Attractions in India – a crazy amount. Of the 50 UNESCO World Heritage Sites located in South Asia, 31 are located here. First, it is worth listening to the heartbeat of the country, the tireless Delhi. Admire, throwing your head back, the world’s highest minaret Qutub Minar. Reflect on the frailty of being in Humayun’s tomb. Find 10 differences between India Gate and Arc de Triomphe. Take the kids to the city zoo.
And then – rush to Agra to see the legendary Taj Mahal with your own eyes. Huge, white stone, luxurious inside and out, it is unlikely to deceive even the wildest expectations. But no less impressive is the Agra Fort: palaces and manicured lawns lurk behind monumental red sandstone walls.
In India, both man-made masterpieces of architecture and creations of nature are equally beautiful.
You can plunge into the world of Indian cinema in Bollywood – the tourist pearl of Bombay. An excursion to the colorful backstage is a walk through the pavilions where famous films were shot, and a visit to the existing film sets: the main thing is that the head does not go round from songs, dances and colorful saris.
There is something to dilute a beach holiday in Goa. Fort Aguada, built in the 17th century, is still used as a prison to this day. Spice plantations – an explosion of bright colors and tart aromas. The best places for children are the small Bandla nature reserve, full of exotic inhabitants, and the large Kotigao – a real jungle.
“Mast-si” of the state of Bihar – Mahabodhi Temple, built on the site of the reincarnation of Gautama Siddhartha in the Buddha. The state of Karnataka is full of Hindu beauties. Among them is the city of Aihole, where more than 70 shrines of 5-12 centuries survived. You can also admire the ruins of an ancient civilization in the city of Pattadakal. And the monasteries and temples of Little Tibet give the opportunity to touch the mysteries of the sacred mountains without leaving India. See other countries beginning with I.
The richest temple in the world is Padmanabhaswami, located in the city of Trivandrum. His fortune is estimated at about $20 billion.
In the village of Hampi, the ruins of the ancient capital of Vijayanaga have been preserved with very impressive palaces and temples, many of which are still active today. Stupa in Sanchi, where, according to legend, a piece of Buddha’s relics is placed, surprises not so much with its external decoration as with its sacred meaning: the base symbolizes the earth and worldly temptations, the central pillar is the axis of the world, and the dome is nirvana. The features of the Meenakshi temple are a motley facade and hundreds of columns and sculptures in the interior.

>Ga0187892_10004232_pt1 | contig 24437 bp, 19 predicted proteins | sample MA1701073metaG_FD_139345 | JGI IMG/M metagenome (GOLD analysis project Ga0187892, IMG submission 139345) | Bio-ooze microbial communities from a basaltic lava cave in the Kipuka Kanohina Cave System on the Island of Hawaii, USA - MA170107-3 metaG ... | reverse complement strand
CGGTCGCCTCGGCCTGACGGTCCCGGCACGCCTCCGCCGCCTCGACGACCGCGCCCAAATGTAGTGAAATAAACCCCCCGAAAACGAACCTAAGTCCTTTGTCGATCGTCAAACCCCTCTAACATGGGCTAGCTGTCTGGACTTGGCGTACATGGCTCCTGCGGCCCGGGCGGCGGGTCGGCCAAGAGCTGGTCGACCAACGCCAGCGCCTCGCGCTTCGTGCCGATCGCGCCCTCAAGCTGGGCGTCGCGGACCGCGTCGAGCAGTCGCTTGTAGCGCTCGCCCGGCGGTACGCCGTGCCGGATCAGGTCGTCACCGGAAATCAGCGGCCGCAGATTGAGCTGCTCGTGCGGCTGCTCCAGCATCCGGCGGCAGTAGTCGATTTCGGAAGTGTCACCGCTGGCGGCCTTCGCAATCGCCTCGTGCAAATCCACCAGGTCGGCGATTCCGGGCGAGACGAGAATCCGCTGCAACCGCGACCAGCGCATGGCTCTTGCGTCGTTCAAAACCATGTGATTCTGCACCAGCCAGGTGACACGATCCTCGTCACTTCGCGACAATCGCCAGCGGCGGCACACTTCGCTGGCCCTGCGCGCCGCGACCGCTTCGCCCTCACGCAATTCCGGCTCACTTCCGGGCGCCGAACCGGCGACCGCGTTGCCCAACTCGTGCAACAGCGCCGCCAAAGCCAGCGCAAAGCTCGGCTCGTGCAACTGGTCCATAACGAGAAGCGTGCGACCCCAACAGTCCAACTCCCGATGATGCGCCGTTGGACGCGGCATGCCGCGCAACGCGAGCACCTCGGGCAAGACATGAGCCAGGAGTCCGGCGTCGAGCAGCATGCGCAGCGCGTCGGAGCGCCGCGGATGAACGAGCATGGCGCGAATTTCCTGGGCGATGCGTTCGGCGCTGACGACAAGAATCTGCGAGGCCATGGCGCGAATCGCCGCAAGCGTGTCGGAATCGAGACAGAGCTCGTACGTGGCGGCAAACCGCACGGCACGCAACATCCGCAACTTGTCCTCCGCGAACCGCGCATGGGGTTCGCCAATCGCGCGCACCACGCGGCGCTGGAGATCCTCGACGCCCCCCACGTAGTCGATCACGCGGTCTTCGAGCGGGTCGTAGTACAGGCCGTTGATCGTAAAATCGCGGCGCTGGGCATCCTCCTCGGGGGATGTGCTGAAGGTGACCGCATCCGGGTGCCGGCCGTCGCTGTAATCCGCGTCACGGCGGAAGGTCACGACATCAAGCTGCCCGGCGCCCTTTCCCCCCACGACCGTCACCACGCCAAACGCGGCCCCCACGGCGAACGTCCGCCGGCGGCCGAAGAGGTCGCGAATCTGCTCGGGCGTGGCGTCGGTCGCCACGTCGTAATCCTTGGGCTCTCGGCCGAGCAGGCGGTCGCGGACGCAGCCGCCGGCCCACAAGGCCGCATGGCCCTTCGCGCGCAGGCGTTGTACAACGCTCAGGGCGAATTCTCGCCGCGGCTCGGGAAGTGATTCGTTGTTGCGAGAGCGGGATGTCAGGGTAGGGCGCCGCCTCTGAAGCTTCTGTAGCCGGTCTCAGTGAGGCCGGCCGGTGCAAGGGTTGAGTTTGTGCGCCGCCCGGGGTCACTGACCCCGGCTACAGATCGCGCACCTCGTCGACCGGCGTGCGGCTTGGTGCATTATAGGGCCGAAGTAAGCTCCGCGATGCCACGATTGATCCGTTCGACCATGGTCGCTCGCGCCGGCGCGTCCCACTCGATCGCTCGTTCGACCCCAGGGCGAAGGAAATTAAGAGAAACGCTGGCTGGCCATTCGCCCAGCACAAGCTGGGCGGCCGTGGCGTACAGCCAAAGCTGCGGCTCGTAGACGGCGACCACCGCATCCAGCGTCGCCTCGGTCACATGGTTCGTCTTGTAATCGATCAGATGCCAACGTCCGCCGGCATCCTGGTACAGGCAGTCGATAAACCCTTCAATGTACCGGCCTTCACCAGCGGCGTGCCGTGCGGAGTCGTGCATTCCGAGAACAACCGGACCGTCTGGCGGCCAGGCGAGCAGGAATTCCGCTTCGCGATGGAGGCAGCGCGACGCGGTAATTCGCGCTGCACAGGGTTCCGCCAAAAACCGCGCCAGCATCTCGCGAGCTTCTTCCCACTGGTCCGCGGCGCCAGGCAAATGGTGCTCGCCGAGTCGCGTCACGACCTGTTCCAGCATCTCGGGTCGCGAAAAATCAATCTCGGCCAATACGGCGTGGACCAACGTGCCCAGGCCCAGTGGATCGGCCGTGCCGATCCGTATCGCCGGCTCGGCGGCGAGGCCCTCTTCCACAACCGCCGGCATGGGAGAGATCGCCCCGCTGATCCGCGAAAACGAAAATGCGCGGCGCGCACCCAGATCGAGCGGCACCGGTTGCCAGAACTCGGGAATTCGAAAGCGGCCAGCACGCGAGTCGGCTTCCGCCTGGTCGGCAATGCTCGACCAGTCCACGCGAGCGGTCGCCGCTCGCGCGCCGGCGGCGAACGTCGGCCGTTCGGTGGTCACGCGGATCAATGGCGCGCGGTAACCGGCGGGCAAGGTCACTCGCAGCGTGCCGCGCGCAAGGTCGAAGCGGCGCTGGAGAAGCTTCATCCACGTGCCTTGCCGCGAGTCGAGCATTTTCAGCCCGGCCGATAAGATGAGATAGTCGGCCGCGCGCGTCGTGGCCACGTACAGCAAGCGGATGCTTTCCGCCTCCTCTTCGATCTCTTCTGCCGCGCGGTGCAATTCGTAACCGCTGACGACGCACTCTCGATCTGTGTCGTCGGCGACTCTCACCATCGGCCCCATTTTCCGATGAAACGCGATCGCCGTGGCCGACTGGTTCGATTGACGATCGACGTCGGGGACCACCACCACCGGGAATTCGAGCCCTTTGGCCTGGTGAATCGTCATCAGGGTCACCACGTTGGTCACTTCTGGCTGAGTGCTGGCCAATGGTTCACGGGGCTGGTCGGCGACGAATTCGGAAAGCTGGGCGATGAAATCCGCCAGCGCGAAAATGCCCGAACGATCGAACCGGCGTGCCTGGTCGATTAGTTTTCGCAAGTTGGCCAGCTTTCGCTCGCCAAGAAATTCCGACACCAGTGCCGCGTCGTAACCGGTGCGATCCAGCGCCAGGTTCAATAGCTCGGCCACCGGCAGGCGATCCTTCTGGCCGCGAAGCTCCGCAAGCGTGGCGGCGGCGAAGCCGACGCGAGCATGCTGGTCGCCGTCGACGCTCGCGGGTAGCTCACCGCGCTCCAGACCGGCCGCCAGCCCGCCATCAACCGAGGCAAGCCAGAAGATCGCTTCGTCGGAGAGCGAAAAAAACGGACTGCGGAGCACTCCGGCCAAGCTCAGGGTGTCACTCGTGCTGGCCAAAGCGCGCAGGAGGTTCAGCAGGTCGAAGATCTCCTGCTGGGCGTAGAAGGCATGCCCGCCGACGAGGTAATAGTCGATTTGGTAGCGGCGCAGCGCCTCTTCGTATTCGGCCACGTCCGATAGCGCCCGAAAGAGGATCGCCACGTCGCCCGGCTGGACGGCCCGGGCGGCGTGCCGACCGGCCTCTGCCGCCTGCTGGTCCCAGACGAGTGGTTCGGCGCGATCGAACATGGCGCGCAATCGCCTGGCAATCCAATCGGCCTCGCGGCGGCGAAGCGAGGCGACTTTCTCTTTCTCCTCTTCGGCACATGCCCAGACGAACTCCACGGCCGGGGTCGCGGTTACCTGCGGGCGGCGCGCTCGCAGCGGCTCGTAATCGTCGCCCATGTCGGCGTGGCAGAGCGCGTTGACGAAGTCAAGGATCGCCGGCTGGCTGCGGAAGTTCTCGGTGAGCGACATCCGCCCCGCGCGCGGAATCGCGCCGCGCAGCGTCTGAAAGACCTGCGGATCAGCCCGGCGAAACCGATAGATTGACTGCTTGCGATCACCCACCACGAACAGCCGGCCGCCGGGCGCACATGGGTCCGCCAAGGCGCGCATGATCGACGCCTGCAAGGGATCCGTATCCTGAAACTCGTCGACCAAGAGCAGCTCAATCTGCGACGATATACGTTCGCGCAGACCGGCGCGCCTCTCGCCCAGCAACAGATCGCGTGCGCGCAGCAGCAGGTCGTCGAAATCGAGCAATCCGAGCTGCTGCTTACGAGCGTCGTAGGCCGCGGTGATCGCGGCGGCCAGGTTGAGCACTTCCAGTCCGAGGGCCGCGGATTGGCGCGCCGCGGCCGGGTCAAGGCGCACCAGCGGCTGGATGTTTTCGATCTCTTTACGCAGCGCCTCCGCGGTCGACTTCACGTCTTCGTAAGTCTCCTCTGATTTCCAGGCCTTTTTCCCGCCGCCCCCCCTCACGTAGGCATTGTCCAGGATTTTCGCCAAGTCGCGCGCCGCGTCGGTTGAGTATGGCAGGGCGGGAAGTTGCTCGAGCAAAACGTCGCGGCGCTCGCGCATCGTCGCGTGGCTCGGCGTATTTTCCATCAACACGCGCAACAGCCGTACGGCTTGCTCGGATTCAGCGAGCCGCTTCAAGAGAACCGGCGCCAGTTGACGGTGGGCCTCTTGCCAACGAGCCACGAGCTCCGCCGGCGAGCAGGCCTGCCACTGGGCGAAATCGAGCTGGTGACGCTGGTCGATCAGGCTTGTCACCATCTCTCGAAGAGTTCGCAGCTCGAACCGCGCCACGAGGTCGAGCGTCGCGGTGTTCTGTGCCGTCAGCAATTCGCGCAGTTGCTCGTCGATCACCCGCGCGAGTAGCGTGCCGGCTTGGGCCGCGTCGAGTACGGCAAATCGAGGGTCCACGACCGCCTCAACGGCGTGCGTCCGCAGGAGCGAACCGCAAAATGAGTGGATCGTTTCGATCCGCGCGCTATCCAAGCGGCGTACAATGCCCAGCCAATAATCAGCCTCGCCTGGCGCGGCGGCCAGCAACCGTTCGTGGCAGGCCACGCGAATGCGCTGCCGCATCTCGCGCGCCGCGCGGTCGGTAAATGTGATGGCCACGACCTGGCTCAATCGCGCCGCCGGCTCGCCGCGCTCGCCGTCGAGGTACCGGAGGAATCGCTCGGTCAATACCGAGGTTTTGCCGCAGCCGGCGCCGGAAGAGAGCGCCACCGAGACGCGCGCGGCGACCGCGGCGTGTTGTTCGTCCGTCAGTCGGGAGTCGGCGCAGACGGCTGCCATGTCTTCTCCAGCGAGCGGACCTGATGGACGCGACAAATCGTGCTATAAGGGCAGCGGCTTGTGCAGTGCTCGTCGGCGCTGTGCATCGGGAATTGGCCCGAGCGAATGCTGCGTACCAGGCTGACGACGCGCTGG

Only the most stubborn will get to the temple complex of Ajanta, and they will be rewarded: the cave monastery is an incredible sight.
The millennia-old history of India is a source of inspiration for a variety of museums. The National Museum of Delhi introduces the cultural heritage: there are sculptures, cult artifacts, and traditional household items. The Indira Gandhi and Gandhi Smirti Museums dedicate in the biographies of legendary political figures. And the International Puppet Museum. Shankara is a unique collection of toys from around the globe.
In India, not only man, but also nature did their best. Unforgettable will be a trip to the Dudhsagar waterfall: swift water streams fall to the ground from a height of 310 m, surrounded by Bhagwan Mahavir protected forests. The Arvalem waterfall is less high, but no less beautiful: a mountain lake and mysterious caves with tunnels and stone halls delight and fascinate.
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Holidays and events
Each Indian holiday turns into an incredible action, full of colors and rituals. With the advent of the colonialists, they began to celebrate the New Year on January 1: families gather at large tables, the facades of houses sparkle with bright illumination. January 13-15, Tamil Nadu celebrates Pongal – a harvest festival with fun street feasts, where they treat themselves to sweet rice with cashew nuts. January 26 is Republic Day, commemorating the founding of the first official constitution. The biggest celebrations are, of course, in Delhi. In January-February, the Kumbh Mela takes place – a mass pilgrimage to Hindu shrines with obligatory bathing in the Ganges.
The most spectacular part of the Kumbh Mela is the procession of half-naked sadhu ascetics.
The end of February and the beginning of March is the time for the celebration of Holi, the crazy festival of colors. In honor of the arrival of the long-awaited spring, locals and tourists generously shower each other with handfuls of colored powder, and then pour water over each other. On the eve, an effigy of the demon Holiki, the opponent of the god Vishnu, is burned. And the next day in Jaipur, the Elephant Festival is held with magnificent parades and folk entertainment.
At the beginning of summer, the holy city of Puri celebrates Ratha Yatra, the festival of chariots: huge carts with images of deities lead a crowd of believers to the foot of the Jagannath temple. August 15 – Independence Day in honor of the liberation of India from British oppression. The end of August and the beginning of September is a special time for devotees of Vishnu: Krishna Janmashtami is the magnificent birthday of Krishna. Around the same time, Ganesha Chaturthi is celebrated, dedicated to everyone’s favorite god of wisdom and prosperity, Ganesha. The brightest fun in Bombay.
The beginning of autumn is the time of the grandiose celebration of Maha Navaratri: honoring the 9 forms of the Vedic Mother Goddess. Closer to November, the Diwali festival of lights is held, symbolizing the victory of good over evil. Thousands of paper lanterns lit up by festive fireworks soar into the sky. Read more about all the significant events in the country on the Holidays and Events of India page.